“If you get into that productivity trap, there’s always going to be more work to do, you know?” the writer and artist Austin Kleon told Eddie Shleyner for verygoodcopy.com. “Like, you can always make more. I think that’s why I’m a time-based worker. I try to go at my work like a banker. I just have hours. I show up to the office and whatever gets done gets done.” This short blog post resonated with me as I’ve been trying really hard the past couple of months to adopt a time-based method of working—i.e. setting specific “office hours” for the various things I need to get done throughout the week rather than mindlessly working on whatever strikes my fancy at a given time—which isn’t so easy when you work for yourself, have a lot of people that you communicate with throughout the day, and could feasibly be working on something at all times. The reality of work, regardless of your field, is that there’s almost always more that you could work on, but that doesn’t mean that you should (or need) to work on it. At the beginning of the week, I block off chunks of time on my calendar for when I’ll be coaching workouts, writing training schedules, working on the newsletter, recording or editing the podcast, doing research, making phone calls, replying to emails, etc. I try to stick to those hours as best I can—and the hours vary depending on the day and the week—and while it wasn’t the easiest adjustment to make, this new way of doing things has kept me more organized, helped me to prioritize what’s important in and outside of work, allowed me to do better work, and, most importantly, kept me sane.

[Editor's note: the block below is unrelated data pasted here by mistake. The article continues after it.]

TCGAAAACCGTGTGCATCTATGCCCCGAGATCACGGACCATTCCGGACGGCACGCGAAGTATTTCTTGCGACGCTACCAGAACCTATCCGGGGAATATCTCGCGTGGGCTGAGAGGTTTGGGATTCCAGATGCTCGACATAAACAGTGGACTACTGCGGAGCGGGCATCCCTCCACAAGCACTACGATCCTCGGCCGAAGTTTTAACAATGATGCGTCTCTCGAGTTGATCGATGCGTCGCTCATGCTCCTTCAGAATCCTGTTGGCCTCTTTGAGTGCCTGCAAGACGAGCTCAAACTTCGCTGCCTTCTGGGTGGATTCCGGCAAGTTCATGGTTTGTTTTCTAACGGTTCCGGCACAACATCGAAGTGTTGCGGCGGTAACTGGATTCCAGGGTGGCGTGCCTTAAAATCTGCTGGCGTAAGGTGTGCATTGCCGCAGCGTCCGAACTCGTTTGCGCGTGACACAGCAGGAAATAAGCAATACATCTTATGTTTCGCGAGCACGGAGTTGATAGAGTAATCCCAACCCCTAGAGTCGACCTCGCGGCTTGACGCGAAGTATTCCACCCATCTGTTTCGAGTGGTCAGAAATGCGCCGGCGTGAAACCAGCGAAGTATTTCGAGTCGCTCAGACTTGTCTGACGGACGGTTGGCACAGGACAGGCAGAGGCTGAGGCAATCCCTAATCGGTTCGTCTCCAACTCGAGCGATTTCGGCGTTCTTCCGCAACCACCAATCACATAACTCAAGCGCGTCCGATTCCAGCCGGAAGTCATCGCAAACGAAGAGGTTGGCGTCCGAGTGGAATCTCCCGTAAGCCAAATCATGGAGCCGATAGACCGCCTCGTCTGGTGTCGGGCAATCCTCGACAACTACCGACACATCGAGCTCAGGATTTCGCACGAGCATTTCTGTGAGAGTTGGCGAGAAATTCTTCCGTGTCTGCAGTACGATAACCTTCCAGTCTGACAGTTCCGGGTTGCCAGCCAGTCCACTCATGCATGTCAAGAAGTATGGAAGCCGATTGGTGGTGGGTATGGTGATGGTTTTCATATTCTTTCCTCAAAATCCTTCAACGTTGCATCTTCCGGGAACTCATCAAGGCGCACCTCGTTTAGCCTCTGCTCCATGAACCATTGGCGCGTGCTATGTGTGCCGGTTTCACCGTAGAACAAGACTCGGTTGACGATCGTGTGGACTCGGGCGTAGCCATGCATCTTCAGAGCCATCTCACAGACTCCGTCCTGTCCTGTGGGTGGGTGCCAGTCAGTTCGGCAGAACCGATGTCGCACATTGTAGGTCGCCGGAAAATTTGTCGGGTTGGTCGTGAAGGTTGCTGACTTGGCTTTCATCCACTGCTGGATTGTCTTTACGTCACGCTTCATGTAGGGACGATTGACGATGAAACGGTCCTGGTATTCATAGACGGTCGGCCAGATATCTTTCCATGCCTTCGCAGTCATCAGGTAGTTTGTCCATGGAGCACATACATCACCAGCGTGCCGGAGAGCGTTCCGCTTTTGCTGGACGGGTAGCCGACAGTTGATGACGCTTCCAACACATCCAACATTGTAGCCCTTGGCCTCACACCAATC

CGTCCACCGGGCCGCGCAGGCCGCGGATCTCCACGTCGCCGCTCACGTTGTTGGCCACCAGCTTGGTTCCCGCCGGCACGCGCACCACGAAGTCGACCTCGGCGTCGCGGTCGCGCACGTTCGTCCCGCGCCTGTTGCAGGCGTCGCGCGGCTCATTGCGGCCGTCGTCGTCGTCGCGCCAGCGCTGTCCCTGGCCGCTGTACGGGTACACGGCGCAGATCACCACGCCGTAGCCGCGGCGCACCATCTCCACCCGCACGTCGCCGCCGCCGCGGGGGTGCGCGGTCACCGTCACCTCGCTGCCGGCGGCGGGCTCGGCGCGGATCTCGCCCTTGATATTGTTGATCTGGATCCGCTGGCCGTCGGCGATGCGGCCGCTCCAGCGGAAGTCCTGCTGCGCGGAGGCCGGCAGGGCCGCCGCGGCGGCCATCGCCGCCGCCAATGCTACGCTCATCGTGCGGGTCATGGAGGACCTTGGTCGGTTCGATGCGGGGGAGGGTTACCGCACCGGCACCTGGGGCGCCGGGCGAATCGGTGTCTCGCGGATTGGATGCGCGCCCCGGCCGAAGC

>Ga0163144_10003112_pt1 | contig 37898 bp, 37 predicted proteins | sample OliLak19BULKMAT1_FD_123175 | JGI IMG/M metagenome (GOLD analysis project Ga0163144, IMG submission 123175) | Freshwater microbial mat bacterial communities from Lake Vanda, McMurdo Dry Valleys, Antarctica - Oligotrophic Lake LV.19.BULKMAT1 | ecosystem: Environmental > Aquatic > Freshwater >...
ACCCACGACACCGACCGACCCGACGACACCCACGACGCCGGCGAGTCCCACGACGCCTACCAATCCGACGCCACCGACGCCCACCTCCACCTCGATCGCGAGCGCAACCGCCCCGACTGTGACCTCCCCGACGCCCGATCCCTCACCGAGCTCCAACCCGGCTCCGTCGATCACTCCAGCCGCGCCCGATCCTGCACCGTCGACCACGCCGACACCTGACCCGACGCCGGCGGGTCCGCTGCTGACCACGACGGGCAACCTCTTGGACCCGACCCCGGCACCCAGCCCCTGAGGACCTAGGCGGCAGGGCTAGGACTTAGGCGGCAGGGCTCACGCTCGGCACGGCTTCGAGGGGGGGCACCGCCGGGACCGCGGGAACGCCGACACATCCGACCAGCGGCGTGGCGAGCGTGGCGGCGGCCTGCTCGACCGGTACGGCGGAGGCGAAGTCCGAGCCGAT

From the morning shakeout issue #184.
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